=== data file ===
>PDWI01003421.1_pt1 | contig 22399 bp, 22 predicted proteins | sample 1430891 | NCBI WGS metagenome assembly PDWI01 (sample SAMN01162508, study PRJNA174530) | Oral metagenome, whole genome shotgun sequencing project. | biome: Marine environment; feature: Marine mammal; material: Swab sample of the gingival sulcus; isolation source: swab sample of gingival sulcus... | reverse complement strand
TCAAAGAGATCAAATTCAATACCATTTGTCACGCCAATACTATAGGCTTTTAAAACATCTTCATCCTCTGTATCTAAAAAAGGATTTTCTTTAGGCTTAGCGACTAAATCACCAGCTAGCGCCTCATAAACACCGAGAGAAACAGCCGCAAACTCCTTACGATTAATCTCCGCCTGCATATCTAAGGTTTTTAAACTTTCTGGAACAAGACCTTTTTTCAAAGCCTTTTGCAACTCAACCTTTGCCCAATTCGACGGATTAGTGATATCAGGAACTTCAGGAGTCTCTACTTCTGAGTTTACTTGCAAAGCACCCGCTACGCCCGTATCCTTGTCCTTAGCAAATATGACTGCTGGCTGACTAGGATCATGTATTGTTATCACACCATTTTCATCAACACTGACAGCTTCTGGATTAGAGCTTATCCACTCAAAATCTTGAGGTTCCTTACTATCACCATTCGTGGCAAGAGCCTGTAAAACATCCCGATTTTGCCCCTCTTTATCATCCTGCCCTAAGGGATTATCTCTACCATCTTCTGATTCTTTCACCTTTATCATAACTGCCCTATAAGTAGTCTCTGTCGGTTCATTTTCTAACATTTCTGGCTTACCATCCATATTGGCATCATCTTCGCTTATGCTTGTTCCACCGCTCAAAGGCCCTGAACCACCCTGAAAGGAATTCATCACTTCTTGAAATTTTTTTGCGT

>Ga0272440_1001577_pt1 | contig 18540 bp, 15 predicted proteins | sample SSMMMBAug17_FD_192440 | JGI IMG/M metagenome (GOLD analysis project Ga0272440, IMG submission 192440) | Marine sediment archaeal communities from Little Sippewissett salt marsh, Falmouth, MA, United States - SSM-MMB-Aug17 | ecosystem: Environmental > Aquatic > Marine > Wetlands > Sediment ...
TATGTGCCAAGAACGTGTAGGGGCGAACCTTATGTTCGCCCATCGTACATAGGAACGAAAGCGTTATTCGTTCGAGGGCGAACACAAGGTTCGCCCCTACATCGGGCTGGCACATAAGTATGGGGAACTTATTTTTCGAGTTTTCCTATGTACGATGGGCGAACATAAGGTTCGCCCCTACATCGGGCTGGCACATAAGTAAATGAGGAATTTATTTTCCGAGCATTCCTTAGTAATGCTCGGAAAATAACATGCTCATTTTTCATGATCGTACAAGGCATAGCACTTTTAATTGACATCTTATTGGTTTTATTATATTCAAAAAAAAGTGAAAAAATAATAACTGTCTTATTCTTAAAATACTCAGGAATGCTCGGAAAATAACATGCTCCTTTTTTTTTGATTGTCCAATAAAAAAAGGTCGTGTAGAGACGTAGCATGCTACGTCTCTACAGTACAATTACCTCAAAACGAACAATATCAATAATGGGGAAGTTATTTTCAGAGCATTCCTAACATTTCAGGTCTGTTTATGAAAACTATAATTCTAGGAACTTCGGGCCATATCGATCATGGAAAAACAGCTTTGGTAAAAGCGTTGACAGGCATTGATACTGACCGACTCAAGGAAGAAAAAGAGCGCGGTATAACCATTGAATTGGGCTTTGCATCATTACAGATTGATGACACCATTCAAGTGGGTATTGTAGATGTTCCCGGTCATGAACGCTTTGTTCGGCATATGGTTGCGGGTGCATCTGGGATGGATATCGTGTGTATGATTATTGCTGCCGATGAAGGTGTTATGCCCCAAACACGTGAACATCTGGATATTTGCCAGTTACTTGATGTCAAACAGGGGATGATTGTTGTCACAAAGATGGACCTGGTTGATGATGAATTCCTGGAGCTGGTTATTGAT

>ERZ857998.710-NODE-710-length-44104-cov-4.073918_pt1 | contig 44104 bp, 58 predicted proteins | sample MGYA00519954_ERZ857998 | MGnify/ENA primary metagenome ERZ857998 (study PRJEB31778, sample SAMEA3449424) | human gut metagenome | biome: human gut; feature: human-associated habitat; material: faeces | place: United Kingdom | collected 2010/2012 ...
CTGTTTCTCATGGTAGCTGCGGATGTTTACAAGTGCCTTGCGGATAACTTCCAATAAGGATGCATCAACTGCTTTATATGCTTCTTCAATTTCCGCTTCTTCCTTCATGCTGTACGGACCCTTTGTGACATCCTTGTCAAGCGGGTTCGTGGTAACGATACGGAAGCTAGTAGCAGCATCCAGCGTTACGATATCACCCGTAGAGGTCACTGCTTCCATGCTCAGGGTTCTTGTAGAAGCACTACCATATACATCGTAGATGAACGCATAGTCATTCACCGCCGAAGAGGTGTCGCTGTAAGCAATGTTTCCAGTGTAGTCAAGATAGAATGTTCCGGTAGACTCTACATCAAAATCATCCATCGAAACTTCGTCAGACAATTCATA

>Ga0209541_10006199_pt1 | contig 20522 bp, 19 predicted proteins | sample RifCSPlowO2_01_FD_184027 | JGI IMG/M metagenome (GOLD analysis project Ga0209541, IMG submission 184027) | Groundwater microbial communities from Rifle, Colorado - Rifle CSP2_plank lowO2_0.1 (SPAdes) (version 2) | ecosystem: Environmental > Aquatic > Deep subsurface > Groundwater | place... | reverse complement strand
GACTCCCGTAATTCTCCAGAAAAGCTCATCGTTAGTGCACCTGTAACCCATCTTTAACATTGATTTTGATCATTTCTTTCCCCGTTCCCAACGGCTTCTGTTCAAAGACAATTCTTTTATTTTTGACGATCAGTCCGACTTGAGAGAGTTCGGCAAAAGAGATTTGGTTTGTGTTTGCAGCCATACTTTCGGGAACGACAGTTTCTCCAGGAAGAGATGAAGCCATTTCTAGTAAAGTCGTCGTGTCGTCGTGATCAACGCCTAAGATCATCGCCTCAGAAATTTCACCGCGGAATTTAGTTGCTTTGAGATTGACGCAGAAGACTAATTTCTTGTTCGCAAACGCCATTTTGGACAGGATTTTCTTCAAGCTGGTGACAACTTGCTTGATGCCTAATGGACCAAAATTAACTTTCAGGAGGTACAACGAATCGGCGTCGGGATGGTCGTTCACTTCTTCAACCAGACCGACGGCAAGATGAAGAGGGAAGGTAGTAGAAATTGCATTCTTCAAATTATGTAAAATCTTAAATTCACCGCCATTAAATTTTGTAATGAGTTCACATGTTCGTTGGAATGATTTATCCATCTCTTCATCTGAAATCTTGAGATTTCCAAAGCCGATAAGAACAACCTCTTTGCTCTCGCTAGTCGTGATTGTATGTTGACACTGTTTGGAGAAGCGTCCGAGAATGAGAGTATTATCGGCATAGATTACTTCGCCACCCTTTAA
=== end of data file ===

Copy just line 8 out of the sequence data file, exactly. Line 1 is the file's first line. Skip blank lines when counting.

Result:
GACTCCCGTAATTCTCCAGAAAAGCTCATCGTTAGTGCACCTGTAACCCATCTTTAACATTGATTTTGATCATTTCTTTCCCCGTTCCCAACGGCTTCTGTTCAAAGACAATTCTTTTATTTTTGACGATCAGTCCGACTTGAGAGAGTTCGGCAAAAGAGATTTGGTTTGTGTTTGCAGCCATACTTTCGGGAACGACAGTTTCTCCAGGAAGAGATGAAGCCATTTCTAGTAAAGTCGTCGTGTCGTCGTGATCAACGCCTAAGATCATCGCCTCAGAAATTTCACCGCGGAATTTAGTTGCTTTGAGATTGACGCAGAAGACTAATTTCTTGTTCGCAAACGCCATTTTGGACAGGATTTTCTTCAAGCTGGTGACAACTTGCTTGATGCCTAATGGACCAAAATTAACTTTCAGGAGGTACAACGAATCGGCGTCGGGATGGTCGTTCACTTCTTCAACCAGACCGACGGCAAGATGAAGAGGGAAGGTAGTAGAAATTGCATTCTTCAAATTATGTAAAATCTTAAATTCACCGCCATTAAATTTTGTAATGAGTTCACATGTTCGTTGGAATGATTTATCCATCTCTTCATCTGAAATCTTGAGATTTCCAAAGCCGATAAGAACAACCTCTTTGCTCTCGCTAGTCGTGATTGTATGTTGACACTGTTTGGAGAAGCGTCCGAGAATGAGAGTATTATCGGCATAGATTACTTCGCCACCCTTTAA